Make us your home page

Today’s top headlines delivered to you daily.

(View our Privacy Policy)

Talk of budget turkeys ruffles some feathers

Florida TaxWatch President Dominic Calabro brings out his giant stuffed bird for the organization’s post-legislative selection of “turkeys” from the budget passed in Tallahassee in 2007.

Associated Press (2007)

Florida TaxWatch President Dominic Calabro brings out his giant stuffed bird for the organization’s post-legislative selection of “turkeys” from the budget passed in Tallahassee in 2007.

For the past three decades, Florida TaxWatch has been a self-appointed fiscal watchdog, blowing the whistle on what it considers wasteful pork-barrel spending by the Legislature.

Any day now, TaxWatch will release its annual list of questionable "turkeys" in the 2013-14 budget that awaits Gov. Rick Scott's signature. You can bet that more than a few will be from Tampa Bay.

But TaxWatch president Dominic Calabro sounded Monday like a man who went hunting for turkeys and didn't find as many as he'd hoped.

"We think they did a very good job overall, but there are some things we've got some questions about," he said.

By Calabro's admission, TaxWatch's review is imperfect and subjective, and a lot of people don't like TaxWatch, which is backed by business interests. But other than the Capitol press, nobody else goes through the more than 400-page budget, line by line, to look for questionable spending.

This is a year of abundant new money, enough that lawmakers are able to sock away $2.8 billion in emergency cash reserves and still find hundreds of millions of dollars for hometown projects.

To Sen. Joe Negron, who co-wrote the new $74.5 billion budget, TaxWatch's annual turkey shoot is "hackneyed" and a "media gimmick" that has outlived its usefulness.

Negron is so tired of TaxWatch that he called out the group by name in the recent session, challenging the criteria TaxWatch uses to red-flag what it sees as suspect spending.

What ticks off Negron, R-Stuart, is that TaxWatch calls turkeys spending items that surfaced for the first time in the budget conference committee stage, when decisions are made by a handful of lawmakers late in the session and often late at night or on weekends.

Calabro said a spending item that appears for the first time at the last minute is a "big, big red flag" that should attract Scott's veto pen. "How can we hold it accountable?"

Calabro said a project that may make TaxWatch's list benefits a group on whose board he sits (he wouldn't identify the group).

Negron will remind anyone within earshot that the Legislature has the constitutional responsibility to appropriate money.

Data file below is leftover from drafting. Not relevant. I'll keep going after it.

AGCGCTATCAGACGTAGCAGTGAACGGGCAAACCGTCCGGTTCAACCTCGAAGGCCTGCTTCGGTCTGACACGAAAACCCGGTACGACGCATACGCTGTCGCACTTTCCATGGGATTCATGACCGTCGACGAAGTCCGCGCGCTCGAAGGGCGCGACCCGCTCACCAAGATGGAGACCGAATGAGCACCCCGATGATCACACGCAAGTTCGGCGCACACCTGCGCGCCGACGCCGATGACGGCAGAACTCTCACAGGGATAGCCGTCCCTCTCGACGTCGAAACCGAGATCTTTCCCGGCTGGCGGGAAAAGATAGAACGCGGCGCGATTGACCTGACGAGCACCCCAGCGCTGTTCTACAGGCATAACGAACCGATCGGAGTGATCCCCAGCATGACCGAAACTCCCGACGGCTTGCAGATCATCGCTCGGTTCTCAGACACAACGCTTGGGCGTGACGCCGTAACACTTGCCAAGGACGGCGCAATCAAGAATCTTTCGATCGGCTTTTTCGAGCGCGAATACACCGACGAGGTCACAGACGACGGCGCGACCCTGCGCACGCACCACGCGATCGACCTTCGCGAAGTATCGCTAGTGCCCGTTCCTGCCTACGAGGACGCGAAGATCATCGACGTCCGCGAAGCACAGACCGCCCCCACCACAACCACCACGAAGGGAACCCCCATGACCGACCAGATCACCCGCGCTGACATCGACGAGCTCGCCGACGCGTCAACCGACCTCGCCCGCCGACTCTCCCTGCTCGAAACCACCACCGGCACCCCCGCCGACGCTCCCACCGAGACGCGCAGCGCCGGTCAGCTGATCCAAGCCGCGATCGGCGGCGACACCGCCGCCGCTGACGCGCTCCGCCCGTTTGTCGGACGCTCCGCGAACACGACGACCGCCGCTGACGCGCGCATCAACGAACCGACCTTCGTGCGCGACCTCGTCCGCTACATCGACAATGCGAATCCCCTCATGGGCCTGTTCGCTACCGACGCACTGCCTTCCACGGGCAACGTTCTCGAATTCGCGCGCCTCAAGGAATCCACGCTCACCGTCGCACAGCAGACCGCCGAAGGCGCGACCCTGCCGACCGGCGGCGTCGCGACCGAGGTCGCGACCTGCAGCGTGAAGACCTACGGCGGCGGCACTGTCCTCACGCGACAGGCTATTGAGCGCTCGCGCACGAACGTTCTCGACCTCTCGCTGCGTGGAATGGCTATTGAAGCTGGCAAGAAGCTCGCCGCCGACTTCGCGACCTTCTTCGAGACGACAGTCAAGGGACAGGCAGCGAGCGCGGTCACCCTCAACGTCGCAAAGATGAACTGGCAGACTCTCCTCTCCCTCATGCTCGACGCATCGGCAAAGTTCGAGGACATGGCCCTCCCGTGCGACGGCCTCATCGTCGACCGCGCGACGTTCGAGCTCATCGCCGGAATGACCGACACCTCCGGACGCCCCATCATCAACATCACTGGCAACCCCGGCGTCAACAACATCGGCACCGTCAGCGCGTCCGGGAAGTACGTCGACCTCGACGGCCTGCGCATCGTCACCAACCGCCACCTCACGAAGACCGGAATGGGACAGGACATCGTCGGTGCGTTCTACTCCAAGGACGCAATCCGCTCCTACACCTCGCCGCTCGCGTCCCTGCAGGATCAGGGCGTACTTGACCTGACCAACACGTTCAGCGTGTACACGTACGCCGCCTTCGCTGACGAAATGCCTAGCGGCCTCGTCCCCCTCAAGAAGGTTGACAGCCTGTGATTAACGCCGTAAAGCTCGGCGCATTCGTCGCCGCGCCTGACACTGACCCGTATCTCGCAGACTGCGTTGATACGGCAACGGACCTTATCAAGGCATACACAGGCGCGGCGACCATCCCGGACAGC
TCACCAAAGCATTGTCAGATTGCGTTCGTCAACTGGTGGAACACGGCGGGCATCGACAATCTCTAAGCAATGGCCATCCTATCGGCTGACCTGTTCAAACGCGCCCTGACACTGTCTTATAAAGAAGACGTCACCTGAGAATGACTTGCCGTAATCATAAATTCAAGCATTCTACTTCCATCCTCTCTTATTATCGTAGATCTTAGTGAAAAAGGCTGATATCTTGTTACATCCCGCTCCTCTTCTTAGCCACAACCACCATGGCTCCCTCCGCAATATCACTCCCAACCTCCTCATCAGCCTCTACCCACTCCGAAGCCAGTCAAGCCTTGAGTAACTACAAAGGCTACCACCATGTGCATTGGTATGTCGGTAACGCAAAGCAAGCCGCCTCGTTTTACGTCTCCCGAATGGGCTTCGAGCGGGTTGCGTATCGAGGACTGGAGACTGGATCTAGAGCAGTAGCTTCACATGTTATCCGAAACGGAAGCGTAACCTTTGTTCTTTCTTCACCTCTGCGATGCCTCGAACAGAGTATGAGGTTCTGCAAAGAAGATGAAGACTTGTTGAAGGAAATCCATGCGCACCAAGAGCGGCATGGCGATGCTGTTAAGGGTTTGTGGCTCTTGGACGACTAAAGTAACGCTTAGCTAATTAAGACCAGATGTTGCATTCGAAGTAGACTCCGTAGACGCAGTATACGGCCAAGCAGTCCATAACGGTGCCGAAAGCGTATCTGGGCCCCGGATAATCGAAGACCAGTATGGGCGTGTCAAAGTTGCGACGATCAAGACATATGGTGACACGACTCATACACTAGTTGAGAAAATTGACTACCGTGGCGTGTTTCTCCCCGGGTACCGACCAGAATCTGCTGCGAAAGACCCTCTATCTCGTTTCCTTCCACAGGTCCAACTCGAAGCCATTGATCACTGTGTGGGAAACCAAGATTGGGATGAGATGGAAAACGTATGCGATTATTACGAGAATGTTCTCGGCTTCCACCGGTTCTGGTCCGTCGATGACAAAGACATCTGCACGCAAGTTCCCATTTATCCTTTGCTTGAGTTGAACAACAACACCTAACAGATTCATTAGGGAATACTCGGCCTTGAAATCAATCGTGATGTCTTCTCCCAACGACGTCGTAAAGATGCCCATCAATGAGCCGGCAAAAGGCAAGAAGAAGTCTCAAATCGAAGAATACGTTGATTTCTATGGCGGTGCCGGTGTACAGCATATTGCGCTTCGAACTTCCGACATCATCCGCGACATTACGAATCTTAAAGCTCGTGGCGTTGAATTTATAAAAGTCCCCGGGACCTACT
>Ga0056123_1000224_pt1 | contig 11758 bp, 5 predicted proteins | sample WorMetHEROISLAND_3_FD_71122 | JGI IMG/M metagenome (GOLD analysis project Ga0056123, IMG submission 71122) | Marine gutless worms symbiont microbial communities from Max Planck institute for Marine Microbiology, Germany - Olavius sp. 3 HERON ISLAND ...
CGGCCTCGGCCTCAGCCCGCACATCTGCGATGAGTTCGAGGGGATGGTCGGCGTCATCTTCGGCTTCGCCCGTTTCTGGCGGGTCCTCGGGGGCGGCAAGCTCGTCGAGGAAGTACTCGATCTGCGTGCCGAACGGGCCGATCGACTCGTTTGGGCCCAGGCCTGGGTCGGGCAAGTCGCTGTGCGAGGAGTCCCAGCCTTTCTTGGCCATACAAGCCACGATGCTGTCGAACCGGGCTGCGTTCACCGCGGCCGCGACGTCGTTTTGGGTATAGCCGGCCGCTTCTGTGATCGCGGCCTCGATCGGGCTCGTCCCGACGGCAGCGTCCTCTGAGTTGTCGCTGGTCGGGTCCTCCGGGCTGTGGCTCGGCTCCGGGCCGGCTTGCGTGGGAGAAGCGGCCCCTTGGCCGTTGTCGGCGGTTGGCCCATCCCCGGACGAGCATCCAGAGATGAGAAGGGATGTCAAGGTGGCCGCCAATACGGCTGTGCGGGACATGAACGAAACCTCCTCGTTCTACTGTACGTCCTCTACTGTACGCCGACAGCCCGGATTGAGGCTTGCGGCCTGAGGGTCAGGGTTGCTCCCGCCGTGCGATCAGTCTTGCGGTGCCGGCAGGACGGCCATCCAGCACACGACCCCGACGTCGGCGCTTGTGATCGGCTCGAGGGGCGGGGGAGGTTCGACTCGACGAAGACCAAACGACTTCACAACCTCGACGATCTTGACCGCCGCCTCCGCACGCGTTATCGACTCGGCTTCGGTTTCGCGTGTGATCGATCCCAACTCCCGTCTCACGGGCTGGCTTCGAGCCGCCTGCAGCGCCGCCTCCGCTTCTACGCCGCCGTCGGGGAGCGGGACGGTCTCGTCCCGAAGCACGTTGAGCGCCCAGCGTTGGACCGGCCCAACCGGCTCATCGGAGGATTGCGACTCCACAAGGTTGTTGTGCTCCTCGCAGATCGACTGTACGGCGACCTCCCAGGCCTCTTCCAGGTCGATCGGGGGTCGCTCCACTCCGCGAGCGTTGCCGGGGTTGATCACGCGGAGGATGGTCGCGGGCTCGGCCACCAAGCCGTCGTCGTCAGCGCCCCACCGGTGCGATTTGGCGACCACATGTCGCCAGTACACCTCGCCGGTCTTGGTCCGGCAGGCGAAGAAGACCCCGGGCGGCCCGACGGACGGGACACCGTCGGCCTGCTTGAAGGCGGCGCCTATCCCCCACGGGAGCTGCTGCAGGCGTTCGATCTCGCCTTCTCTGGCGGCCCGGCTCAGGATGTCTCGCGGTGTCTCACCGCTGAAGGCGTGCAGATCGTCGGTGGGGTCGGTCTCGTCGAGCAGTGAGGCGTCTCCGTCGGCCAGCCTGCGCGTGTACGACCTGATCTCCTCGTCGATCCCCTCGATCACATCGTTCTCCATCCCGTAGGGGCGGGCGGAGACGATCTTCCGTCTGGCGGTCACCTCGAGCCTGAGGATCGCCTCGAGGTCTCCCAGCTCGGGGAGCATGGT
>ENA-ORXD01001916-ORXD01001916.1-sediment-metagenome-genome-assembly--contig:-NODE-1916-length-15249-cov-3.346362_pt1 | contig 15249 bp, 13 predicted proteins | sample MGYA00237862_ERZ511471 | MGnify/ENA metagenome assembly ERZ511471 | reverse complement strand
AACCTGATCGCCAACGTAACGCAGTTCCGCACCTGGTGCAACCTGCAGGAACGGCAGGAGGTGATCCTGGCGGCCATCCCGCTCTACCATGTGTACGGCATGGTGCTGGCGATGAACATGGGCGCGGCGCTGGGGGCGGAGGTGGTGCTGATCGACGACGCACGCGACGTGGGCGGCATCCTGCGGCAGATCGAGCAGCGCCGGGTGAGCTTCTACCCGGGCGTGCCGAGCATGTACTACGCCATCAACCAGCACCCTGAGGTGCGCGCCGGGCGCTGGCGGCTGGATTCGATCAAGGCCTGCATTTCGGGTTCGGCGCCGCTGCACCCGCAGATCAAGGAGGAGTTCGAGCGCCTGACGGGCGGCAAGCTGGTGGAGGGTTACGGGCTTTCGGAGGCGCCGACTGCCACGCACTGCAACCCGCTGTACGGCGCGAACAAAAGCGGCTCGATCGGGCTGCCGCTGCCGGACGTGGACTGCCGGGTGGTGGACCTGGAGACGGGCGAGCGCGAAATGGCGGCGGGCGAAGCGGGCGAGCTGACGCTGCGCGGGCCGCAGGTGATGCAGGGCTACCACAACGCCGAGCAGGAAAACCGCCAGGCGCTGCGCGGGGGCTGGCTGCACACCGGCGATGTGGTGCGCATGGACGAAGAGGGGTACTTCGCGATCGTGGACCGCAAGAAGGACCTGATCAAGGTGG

"We're the closest to the people and we have an obligation to defend our projects," Negron said.

On the next-to-last day of the session, Negron urged senators to push back against a perception that the budget contains wasteful pork. To make his point, he cited two big drainage projects in the impoverished city of Riviera Beach in Palm Beach County.

Negron also disagrees with TaxWatch that a project is suspect if it's not recommended by an agency. Bureaucrats do not deserve a "presumption of correctness" that's denied to elected legislators, he argues.

Calabro disagrees.

"State agencies have statewide constitutional and statutory authority to prioritize the needs of the people of Florida," Calabro said.

Contact Steve Bousquet at or (850) 224-7263.

Talk of budget turkeys ruffles some feathers 05/13/13 [Last modified: Monday, May 13, 2013 11:28pm]
Photo reprints | Article reprints

© 2017 Tampa Bay Times


Join the discussion: Click to view comments, add yours

  1. Rays are full of ideas they'd like to share when commissioner visits

    The Heater

    ST. PETERSBURG — Commissioner Rob Manfred is coming to the Trop today. Hmm. Rays principal owner Stuart Sternberg will be there to greet him. Hmmmm. And they have a scheduled joint media session. Hmmmmmmmmm.

    Commissioner Rob Manfred isn’t expected to say anything definitive about the Rays’ stadium situation when he visits the team today.
  2. Mayor Rick Kriseman endorsed by another police union


    ST. PETERSBURG — Mayor Rick Kriseman is already backed by the city's largest police union, the Suncoast Police Benevolent Association.

    Mayor Rick Kriseman has secured another police union endorsement
  3. Drinking alcohol on St. Pete beaches now allowed — for hotel guests only

    Local Government

    ST. PETE BEACH — Guests at gulffront hotels here can now drink alcoholic beverages in permitted hotel beach cabana areas.

    Guests relax on the beach near the Don Cesar at St. Pete Beach. Guests at gulf-front hotels in St. Pete Beach can now drink alcoholic beverages in permitted hotel beach cabana areas after the change was passed unanimously by the City Commission Tuesday night. Residents and other beachgoers who are not registered guests of the hotels continue to be barred from imbibing anywhere on the city's beaches.
  4. Man found floating in 'Cotee River in New Port Richey

    Public Safety

    NEW PORT RICHEY — A body was found floating in the Pithlachascotee River on Tuesday morning, police said.

  5. More than 13,000 fact-checks later, PolitiFact celebrates 10-year mark


    ST. PETERSBURG — Bill Adair still remembers the moment when he realized his idea to fact-check politicians could turn into something big.

    From left, Aaron Sharockman, PolitiFact executive director, introduces a panel featuring Angie Holan, PolitiFact editor; PolitiFact founder Bill Adair; and Neil Brown, Tampa Bay Times editor and vice president, at the Poynter Institute on Tuesday.